You’ve just lost someone close to you. And in the midst of all the heartbreak and grief, there’s unnecessary stress. Why? Because now you’re in charge of settling the affairs of the deceased, and you aren’t sure what to do. You have no idea where any of the deceased’s records are. And funeral arrangements? What arrangements? You never got around to talking about that particular subject. Additionally, many questions are being asked about the deceased, and you have none of the answers. All of this added stress easily could’ve been avoided if you had just made time to talk about these things before it was too late.

Knowing what actions to take after the death of a loved one will save you a lot of time, effort, and stress down the road. Be aware of the location of important post-death documents and records for your loved ones. If you learn that a family member’s time is short, contact the person to learn (a) his or her desires about funeral arrangements (burial or cremation), (b) if the person is an organ donor, and (c) the location of records (will, birth certificate, Social Security card, life insurance policies, financial and retirement statements, credit card statements, keys to safe deposit box or combination to a safe at home).

If your loved one has not made a will or such documents as Medical Power of Attorney, Directive to Physicians, Declaration of Guardian, Do Not Resuscitate Order, or Financial Power of Attorney, encourage the person to make them now. The person should give a copy of the appropriate documents to his or her health care providers and family members or friends. Having access to these documents and records ahead of time will make the actions listed below easier to do.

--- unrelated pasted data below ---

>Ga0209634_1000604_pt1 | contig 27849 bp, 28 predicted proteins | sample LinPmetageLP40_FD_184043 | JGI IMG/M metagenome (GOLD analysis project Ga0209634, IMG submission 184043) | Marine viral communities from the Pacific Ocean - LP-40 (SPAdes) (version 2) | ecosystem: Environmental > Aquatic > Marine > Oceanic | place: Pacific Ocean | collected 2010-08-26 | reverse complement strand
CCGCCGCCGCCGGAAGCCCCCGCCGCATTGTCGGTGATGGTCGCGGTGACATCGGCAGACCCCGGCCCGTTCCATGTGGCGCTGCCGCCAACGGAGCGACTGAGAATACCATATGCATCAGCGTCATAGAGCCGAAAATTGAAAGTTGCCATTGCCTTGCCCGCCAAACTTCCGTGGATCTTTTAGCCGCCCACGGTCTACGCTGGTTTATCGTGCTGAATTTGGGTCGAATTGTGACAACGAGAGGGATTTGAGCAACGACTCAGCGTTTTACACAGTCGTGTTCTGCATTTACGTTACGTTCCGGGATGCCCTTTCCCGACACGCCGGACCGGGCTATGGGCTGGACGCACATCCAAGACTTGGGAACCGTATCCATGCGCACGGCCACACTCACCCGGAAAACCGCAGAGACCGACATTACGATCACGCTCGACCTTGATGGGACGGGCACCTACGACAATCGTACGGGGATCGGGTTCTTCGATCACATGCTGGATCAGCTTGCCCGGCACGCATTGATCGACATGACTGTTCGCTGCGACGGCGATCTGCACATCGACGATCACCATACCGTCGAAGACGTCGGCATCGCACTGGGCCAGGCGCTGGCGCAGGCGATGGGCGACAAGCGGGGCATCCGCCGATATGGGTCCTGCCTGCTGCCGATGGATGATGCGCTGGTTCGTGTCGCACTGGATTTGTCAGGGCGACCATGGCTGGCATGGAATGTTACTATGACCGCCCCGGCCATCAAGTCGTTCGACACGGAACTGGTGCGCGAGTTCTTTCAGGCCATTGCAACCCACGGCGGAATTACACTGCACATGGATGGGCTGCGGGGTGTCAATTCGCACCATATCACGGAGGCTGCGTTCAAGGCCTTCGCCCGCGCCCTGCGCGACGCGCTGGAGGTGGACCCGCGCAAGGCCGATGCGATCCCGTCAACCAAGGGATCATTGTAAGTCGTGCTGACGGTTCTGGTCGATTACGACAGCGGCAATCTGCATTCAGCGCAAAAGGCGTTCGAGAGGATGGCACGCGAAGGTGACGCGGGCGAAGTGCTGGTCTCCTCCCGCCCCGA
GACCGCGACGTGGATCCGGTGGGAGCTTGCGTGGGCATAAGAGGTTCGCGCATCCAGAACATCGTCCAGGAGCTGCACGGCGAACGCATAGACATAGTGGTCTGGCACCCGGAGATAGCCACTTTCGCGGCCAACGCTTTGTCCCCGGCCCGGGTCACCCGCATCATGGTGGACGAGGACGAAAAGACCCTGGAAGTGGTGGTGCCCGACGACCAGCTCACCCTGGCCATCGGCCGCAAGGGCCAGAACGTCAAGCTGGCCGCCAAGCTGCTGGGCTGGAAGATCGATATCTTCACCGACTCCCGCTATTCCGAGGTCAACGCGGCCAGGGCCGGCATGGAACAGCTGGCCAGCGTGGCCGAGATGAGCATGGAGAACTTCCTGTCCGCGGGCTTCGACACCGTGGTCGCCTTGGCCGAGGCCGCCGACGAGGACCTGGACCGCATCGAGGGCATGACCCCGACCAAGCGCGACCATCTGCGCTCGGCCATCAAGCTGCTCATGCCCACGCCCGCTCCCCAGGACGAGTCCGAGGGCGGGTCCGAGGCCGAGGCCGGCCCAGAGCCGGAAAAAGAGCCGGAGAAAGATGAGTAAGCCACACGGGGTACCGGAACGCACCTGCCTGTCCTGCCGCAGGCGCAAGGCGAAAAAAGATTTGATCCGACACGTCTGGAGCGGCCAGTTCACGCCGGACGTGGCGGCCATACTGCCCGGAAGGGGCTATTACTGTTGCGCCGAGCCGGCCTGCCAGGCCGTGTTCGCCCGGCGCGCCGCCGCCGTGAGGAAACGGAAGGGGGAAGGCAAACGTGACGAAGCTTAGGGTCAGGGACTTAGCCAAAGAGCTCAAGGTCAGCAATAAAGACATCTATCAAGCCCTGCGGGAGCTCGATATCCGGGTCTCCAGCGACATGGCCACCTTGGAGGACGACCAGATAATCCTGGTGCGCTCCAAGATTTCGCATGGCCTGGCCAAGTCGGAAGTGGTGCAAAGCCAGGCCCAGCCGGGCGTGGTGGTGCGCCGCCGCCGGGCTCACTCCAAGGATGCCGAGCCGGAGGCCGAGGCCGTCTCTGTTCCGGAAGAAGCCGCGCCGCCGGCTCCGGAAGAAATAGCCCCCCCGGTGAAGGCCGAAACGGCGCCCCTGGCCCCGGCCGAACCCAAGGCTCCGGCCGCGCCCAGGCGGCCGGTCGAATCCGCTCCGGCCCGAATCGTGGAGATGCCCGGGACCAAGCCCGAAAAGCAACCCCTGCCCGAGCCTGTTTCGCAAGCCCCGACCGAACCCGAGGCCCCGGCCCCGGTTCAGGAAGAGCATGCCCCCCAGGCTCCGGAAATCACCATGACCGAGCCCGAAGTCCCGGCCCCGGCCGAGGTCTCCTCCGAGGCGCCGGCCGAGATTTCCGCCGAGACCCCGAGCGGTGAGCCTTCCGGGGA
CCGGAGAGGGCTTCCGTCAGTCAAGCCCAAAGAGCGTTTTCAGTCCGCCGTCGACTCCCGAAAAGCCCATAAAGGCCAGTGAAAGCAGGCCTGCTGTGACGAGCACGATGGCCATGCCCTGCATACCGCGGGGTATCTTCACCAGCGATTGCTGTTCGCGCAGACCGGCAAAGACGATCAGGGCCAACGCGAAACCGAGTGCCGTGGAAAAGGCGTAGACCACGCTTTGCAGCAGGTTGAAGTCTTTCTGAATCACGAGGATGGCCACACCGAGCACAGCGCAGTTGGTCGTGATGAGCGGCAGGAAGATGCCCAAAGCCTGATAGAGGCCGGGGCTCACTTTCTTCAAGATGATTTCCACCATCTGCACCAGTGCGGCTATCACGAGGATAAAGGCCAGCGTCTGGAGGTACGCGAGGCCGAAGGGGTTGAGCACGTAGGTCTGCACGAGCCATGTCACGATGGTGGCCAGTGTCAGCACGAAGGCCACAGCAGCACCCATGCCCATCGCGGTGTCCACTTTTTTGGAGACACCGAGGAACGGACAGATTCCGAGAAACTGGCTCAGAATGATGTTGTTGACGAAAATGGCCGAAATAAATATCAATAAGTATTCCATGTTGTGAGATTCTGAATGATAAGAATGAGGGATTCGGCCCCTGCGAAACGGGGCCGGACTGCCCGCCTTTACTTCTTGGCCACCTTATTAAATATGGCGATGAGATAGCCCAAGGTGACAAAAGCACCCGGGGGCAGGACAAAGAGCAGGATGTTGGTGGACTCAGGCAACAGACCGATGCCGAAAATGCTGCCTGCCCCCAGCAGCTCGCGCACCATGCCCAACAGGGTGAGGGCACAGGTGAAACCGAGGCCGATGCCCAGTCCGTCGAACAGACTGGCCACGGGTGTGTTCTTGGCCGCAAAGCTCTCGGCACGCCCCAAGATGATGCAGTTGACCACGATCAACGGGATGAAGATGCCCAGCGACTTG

Immediately Following the Death:

  1. Get a legal pronouncement of death.
    • If he or she died at home under hospice care, call the hospice nurse, who can declare the death, and contact facilities to transport the body.
    • If he or she died at home without hospice care, call 911 and have in hand a do-not-resuscitate document, if it exists. Without one, paramedics will start emergency procedures and, except where permitted to pronounce death, will take the person to an emergency room for a doctor to make the declaration.
  2. Arrange for organ or body donation, if applicable. Check his or her driver’s license or advanced health care directive. Contact a hospital immediately.
  3. Arrange for transportation of the body. Contact the funeral home. See if he or she had a prepaid burial plan.
  4. Contact immediate family members and close friends (ask them to contact others for you).
  5. Make immediate arrangements for the care of dependents and pets. Contact neighbors, friends, or church members for assistance.
  6. Contact his or her priest, minister, pastor, or rabbi.
  7. Notify religious, fraternal, and civic organizations that he or she was a member of.
  8. Plan funeral arrangements. Gather the following information on the deceased so that the funeral home can prepare the death certificate:
    • First, middle, and last name
    • Maiden name (if applicable)
    • Home address, city, county, state
    • Place of birth (city, state)